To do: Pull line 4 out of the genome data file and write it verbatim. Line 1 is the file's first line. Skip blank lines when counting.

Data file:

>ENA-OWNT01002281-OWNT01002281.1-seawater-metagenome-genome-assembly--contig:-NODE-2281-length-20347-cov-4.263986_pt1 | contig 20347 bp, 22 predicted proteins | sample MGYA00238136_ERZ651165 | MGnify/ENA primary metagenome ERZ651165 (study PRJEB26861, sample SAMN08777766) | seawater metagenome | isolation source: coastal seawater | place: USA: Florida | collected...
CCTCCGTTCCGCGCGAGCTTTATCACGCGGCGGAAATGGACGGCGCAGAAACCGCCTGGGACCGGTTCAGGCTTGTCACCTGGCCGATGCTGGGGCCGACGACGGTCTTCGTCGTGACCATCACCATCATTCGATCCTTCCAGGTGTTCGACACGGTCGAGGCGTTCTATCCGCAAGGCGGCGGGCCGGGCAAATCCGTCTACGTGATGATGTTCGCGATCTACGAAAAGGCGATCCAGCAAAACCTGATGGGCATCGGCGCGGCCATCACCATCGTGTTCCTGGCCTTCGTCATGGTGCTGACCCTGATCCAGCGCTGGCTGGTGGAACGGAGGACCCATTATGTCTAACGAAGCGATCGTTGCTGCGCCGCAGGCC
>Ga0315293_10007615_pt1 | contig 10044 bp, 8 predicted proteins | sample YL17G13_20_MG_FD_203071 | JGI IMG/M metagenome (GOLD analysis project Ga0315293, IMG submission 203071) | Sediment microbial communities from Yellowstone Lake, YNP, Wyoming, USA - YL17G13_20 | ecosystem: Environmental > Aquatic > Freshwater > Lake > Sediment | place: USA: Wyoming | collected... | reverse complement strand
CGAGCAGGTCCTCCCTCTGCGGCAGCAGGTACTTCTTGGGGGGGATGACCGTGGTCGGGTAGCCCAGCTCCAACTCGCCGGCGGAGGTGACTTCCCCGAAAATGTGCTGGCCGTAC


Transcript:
CGAGCAGGTCCTCCCTCTGCGGCAGCAGGTACTTCTTGGGGGGGATGACCGTGGTCGGGTAGCCCAGCTCCAACTCGCCGGCGGAGGTGACTTCCCCGAAAATGTGCTGGCCGTAC